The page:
"Infertility can be confusing, and people frequently ask questions because they want to know if they should seek help from a fertility specialist," says Dr. Mark Leondires, Medical Director.  "The questions and answers below are intended to give some basic knowledge.  Many couples put off seeing a fertility specialist when they are having trouble getting pregnant, but they are typically reassured after being diagnosed and starting a treatment plan."


What is infertility?

Infertility is a disease or condition of the reproductive system often diagnosed after a couple has had one year of unprotected, well-timed intercourse, or if the woman has been unable to carry a pregnancy that results in a live birth.

 

Is infertility a "women's problem"?

Infertility is a medical problem. Approximately 35% of infertility is due to a female factor and 35% is due to a male factor. In the balance of cases, infertility results from problems in both partners or the cause of the infertility cannot be explained.

 

How long should we try before we see a doctor?

In general, if you are less than 35 years old and have been trying for more than one year you should schedule an appointment with a fertility specialist. If you are greater than 35 years old we would like to see you after at least six months of timed, unprotected intercourse. However, if you have a reason to suspect you may have a problem getting pregnant such as a history of pelvic inflammatory disease, painful periods, miscarriage, irregular menstrual cycles, or if your partner has a low sperm count, you should seek help sooner. Many couples have a hard time admitting that there may be an infertility problem, but be reassured there are often many things we can do to help.

 

What is a Fertility Specialist?

A fertility specialist, or Reproductive Endocrinologist, is a medical doctor who has been specially trained in the complex issues that can contribute to infertility. In addition to being trained as an Obstetrician/Gynecologist which requires a four-year residency a fertility specialist must complete an additional two to three year fellowship in reproductive endocrinology.  This fellowship training is highly specialized to focus on the diagnosis and treatment of infertility and  female endocrinology.. A physician can become Board Certified in Reproductive Endocrinology by successfully completing the fellowship as well as written and oral examinations.

 

Currently in the Unites States, there are only about 1,000 Board Certified Reproductive Endocrinologists. Specifically for infertility related to males, Urologists with a sub-specialty in Andrology are the most qualified experts as they have often completed two-year fellowships and passed exams to become Board Certified in Andrology.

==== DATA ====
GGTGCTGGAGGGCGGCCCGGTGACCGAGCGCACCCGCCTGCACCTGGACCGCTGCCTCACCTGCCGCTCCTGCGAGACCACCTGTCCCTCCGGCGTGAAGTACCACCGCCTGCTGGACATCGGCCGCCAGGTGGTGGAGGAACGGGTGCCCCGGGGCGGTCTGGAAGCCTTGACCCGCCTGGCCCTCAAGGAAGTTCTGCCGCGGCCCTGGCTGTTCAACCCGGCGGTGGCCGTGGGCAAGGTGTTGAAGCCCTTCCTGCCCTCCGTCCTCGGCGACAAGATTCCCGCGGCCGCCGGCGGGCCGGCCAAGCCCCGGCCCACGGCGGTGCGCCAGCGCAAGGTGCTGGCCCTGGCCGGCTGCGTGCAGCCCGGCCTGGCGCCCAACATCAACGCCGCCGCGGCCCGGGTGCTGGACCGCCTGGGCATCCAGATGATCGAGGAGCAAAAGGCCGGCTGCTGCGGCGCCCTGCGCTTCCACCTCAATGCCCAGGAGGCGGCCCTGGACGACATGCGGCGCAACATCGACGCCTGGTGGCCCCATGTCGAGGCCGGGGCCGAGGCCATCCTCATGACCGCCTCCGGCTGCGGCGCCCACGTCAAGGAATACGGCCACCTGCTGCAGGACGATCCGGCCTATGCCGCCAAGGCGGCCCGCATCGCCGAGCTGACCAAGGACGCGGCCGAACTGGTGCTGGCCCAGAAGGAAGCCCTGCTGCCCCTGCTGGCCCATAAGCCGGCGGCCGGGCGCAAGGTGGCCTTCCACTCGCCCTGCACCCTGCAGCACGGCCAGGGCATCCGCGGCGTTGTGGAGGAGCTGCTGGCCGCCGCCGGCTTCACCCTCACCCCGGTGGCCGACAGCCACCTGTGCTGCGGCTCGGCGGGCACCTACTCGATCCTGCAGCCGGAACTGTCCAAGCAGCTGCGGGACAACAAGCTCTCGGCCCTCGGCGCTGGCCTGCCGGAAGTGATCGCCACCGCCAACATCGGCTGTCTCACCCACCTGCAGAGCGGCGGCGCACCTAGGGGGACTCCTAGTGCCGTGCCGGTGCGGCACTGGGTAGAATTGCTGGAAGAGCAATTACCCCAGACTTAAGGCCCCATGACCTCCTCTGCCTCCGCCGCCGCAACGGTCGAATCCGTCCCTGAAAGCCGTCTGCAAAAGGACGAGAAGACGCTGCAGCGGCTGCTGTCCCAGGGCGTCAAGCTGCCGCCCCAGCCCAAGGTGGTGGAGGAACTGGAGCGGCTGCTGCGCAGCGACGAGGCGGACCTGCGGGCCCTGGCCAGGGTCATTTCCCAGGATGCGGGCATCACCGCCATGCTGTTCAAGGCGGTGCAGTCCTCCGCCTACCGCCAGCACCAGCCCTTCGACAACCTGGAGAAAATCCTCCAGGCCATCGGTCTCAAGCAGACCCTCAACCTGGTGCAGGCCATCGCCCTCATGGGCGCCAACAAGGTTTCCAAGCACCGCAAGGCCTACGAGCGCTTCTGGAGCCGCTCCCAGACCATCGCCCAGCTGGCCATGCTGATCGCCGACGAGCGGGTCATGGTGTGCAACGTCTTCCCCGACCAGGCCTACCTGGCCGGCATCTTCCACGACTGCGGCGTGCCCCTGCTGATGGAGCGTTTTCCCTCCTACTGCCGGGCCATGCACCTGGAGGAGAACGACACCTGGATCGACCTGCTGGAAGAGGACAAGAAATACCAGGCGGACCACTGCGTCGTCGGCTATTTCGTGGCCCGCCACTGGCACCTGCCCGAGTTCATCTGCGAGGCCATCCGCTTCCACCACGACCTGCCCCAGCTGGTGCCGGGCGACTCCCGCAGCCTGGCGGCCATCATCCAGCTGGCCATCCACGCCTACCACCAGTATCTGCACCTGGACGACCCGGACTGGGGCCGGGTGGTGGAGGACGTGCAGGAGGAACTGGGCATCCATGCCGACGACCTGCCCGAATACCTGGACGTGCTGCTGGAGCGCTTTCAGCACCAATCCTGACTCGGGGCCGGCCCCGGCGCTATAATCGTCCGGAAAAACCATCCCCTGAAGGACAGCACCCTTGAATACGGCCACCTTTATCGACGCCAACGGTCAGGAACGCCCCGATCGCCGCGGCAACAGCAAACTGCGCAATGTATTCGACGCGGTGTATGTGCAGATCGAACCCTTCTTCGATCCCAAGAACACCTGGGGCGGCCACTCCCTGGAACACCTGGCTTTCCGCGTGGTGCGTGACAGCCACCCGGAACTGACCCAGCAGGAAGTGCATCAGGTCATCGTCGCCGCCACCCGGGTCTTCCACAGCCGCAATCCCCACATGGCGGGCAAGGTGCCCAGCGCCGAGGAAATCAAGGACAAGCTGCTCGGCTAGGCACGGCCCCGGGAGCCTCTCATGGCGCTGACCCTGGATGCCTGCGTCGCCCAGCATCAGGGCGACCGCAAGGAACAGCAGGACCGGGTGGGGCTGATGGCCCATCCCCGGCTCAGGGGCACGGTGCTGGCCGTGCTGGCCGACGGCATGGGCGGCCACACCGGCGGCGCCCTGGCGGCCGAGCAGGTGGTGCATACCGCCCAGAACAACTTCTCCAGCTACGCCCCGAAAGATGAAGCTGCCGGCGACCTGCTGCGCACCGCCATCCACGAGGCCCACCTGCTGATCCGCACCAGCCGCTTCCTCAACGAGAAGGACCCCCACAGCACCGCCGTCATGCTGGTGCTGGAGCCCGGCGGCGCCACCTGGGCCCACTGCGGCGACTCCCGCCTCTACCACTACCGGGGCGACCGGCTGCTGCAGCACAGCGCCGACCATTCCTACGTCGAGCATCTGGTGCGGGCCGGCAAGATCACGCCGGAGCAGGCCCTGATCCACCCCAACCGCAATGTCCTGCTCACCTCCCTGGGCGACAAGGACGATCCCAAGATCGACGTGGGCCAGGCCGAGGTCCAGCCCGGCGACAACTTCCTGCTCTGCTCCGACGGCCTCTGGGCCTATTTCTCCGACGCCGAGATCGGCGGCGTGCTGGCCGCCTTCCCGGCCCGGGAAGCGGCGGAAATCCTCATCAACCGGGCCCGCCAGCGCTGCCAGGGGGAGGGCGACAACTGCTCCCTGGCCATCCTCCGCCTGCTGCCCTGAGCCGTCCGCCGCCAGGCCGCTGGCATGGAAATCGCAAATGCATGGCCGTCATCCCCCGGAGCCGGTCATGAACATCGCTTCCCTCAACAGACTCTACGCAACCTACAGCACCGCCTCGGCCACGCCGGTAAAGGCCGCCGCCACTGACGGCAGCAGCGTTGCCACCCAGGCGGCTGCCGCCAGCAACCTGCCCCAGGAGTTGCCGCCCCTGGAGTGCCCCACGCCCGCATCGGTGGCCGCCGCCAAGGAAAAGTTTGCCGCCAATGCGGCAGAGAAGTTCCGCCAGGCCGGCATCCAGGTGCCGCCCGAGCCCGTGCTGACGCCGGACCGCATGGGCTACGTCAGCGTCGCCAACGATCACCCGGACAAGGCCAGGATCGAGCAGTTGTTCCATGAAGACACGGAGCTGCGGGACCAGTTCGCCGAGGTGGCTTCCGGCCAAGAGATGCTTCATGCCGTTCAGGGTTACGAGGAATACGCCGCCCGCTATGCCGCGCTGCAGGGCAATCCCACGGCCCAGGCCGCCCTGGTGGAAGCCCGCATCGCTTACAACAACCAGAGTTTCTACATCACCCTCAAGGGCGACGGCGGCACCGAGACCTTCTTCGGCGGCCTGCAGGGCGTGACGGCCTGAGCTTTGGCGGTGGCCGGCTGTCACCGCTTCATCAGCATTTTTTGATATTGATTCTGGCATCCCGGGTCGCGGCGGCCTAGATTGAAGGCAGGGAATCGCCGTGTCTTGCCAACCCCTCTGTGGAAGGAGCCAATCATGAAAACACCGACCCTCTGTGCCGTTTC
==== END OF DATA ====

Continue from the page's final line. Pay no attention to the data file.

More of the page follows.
At what time of the month is a woman fertile?

The most fertile time of a woman's cycle is just before or the of day ovulation. Ovulation usually occurs two weeks before a period starts, so it is necessary to count backwards from the anticipated start of the next period in order to find the most fertile time. Take the number of days in the usual cycle (from the beginning of one period to the beginning of the next) and subtract 14. For example, a woman with a 32-day period would likely ovulate around day 18 (32-14=18), while a woman with a 28-day cycle would ovulate around day 14 (28-14=14). We recommend every other day intercourse around the day of ovulation. That would mean days 12, 14 and 16 for women with 28 days cycles.

 

It is best to have intercourse before ovulation rather than afterwards, so a woman who ovulates on day 14 would have a good chance of conceiving if she has intercourse on either day 13 or 14. For women with irregular cycles you can extend the period of having sexual relations to every other day from day 11 to 18 ( 11-13-15-17).  In order to better understand what day you ovulate take your average menstrual cycle length (for example 32 days) and subtract 14 and that will give you that day you ovulate around (that would be about day 18).  Therefore you would have relations days 15-17&19 to cover all your bases.


Alternatively, women with irregular cycles may want to use an ovulation predictor kit, which can be purchased over the counter at most local pharmacies. This involves testing your urine around the time of ovulation using a detector stick, which give you a visual reading. Additionally, there are electronic monitors which detect ovulation by tracking two hormones (estrogen and luteinizing hormone) starting with urine testing on day one of your menstrual cycle. The methods that utilize urine predictor sticks or urine ovulation detector machines are usually highly sensitive, accurate, and reliable.

 

How can a woman tell if she ovulates?

The simple, inexpensive way of finding out the approximate time of your ovulation is to take your basal temperature (that is, your body temperature at rest) every morning and record it on a chart. You can buy a Basal Body Thermometer at your local drug store. Save all your charts so you can review them with your doctor. Three or four months of charting should be adequate. If your temperature goes up after the middle of your menstrual month you likely do ovulate. In general you ovulate about two days prior to the temperature rise.

 

How often should we have intercourse?